“Chicken over rice is the most popular dish at my cart,” Hussain said. “But I serve samosas, too.” As a South Asian immigrant, he also offers mint chutney, as well as other items and condiments that reflect the food of his personal background.
Across the board, however, one thing remains key: the legendary white sauce. “It’s yogurt, mayonnaise, tons of spices. There’s not really anything like it anywhere else. It’s halal cart sauce,” explained Hussain.
At first, however, these halal carts did not sell the chicken, rice and white sauce you’d expect to see today. Halal Guys — likely the most well-known cart that began as a small operation in midtown Manhattan and now operates almost 100 stores internationally — began as a hot dog stand.
Its founders, Mohamed Abouelenein, Ahmed Elsaka, and Abdelbaset Elsayed, all of whom were born in Egypt, opened their cart in 1990 outside the Hilton hotel on 53rd Street and Sixth Avenue. They sold typical fare found at other carts at the time: hot dogs. During this era, New York saw a rising wave of Muslim immigrants, many of whom began working as cab drivers who’d stop at the stand and suggest that the three friends sell hot, affordable, tasty, familiar halal meals on the go.
The history of halal carts, as well as their passionate fanbases, speaks both to Muslim immigration patterns and to the community’s relationship with the city. Still, Muslims lived in New York well before the 1980s, dating all the way back to the 17th century when Dutch merchants colonized Manhattan. Historians also estimate that about 10% to 15% of slaves brought to America from West Africa were Muslim, although many were coerced to convert to Christianity.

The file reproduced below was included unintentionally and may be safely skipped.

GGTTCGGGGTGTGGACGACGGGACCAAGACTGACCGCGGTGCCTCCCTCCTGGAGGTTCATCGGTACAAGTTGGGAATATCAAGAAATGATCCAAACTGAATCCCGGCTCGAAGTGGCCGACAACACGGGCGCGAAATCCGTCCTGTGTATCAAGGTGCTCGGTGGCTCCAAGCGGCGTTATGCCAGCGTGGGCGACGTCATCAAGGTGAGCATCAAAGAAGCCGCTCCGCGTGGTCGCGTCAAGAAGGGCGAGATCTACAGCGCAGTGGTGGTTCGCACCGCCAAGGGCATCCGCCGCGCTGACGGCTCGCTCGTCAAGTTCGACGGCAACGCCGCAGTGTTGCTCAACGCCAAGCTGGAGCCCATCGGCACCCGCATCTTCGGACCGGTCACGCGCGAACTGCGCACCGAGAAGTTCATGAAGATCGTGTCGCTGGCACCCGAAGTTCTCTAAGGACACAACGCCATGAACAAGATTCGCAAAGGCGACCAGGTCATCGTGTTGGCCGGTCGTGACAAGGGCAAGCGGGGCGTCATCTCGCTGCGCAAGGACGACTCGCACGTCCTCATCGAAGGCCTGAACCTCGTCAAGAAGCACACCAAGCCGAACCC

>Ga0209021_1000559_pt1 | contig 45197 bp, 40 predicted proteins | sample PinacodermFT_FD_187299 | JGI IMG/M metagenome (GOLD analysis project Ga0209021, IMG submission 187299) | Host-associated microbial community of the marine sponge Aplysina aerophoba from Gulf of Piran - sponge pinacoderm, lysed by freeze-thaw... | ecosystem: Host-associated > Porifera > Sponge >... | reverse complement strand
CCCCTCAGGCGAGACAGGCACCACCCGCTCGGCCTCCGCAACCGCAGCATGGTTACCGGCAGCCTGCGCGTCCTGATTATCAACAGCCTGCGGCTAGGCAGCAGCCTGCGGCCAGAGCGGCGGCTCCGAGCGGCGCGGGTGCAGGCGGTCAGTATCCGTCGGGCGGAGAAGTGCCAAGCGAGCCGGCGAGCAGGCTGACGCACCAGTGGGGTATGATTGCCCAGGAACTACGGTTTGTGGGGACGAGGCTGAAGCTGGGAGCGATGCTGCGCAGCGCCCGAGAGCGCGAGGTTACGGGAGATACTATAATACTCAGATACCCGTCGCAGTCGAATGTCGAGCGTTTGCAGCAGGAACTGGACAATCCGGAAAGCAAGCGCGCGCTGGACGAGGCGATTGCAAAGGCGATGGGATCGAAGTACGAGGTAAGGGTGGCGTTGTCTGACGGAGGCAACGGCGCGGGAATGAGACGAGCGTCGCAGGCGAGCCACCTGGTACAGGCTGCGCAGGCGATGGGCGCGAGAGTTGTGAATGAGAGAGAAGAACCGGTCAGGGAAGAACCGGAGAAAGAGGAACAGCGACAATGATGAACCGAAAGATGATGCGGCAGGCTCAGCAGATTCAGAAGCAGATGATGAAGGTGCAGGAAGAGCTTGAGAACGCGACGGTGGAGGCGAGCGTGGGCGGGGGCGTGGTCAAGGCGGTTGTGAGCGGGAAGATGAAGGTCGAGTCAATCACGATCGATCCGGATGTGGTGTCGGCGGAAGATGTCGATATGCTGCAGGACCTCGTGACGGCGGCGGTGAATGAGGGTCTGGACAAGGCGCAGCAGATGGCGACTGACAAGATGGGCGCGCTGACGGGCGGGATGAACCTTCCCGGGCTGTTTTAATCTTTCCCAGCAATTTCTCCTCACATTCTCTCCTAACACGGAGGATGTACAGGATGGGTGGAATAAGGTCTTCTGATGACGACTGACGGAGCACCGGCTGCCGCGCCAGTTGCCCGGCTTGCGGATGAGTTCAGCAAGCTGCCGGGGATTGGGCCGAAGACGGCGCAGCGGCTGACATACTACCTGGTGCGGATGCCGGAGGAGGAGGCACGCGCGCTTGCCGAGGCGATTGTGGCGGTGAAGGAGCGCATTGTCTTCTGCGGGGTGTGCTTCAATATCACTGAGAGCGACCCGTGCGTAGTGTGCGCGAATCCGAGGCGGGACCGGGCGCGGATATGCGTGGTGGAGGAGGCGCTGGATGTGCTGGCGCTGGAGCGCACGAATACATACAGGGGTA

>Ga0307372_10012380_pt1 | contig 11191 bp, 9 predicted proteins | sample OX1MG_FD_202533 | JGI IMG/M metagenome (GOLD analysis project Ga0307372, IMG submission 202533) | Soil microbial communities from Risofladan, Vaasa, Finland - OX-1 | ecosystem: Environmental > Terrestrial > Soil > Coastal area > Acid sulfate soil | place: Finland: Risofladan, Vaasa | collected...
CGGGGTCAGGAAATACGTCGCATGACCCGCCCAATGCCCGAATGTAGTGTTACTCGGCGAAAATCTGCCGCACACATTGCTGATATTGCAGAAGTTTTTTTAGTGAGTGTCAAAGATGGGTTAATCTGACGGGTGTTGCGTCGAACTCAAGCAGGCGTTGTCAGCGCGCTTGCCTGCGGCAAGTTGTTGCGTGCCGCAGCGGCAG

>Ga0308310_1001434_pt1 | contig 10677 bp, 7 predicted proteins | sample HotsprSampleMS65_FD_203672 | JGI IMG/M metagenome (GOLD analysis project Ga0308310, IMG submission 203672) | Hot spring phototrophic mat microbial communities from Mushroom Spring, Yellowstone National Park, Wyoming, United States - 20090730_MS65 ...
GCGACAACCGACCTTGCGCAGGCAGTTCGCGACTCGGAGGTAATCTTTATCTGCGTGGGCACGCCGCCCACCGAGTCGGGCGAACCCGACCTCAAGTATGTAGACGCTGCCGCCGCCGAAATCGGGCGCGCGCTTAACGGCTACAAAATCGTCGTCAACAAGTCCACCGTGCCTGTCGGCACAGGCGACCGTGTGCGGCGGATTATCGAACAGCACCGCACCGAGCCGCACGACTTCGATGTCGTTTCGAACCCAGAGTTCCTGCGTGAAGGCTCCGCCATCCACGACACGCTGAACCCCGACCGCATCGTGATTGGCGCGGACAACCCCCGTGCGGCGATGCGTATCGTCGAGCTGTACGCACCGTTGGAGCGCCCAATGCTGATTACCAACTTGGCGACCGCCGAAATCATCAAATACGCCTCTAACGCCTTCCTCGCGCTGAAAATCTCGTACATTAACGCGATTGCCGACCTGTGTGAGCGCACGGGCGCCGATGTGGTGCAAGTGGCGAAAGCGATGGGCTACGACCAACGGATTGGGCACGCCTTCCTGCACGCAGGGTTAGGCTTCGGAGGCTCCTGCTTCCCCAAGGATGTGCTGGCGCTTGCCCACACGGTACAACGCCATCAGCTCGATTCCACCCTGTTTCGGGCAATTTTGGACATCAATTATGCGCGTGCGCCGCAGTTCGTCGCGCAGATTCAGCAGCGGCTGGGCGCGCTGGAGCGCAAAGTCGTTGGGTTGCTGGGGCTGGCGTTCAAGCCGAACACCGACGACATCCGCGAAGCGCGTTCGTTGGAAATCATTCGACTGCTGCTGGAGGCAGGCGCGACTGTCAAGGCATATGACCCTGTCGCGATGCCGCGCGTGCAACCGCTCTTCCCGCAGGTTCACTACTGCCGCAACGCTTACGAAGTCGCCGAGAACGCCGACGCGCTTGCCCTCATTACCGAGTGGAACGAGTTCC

Today, about 9%, or 800,000, of New Yorkers are Muslim, according to researched published by Muslims for American Progress in 2018. It’s a striking number compared to the national figure: Muslims account for just 1% of Americans. This means over 20% of the U.S. Muslim population lives in New York City alone. While the community has long been a pillar of New York’s economy and culture, it is slowly becoming more represented in policies and leadership, too. Eid-ul-Fitr, a celebration all about feasting and family to commemorate the end of Ramadan, has been a New York City public school holiday since 2015. It will be observed this year on May 2.
Of course, the journey for visibility and equality has been one full of obstacles. The Sept. 11 attacks notably shed a light, one that was often misinformed and narrow, on Muslim Americans, especially in New York City.
Eraky Badawy, who emigrated from Egypt in 1999 and has worked at a halal cart in the Financial District close to Ground Zero for over 20 years, says he did face disparaging comments after 2001. “But I just have to be good, you know, that’s all I can do. I feed people, and I talk to people. It’s my job, and I care about giving people food and kindness.”
Badawy’s attitude is common across the Muslim-American community, and he attributes his values and sense of self to his faith. Even with fasting during Ramadan, he says he wouldn’t necessarily classify it as difficult. “Hard? Not hard. My eight year old daughter does it! It’s not about being easy or hard. It’s part of our religion and what it teaches us and how it brings people together.”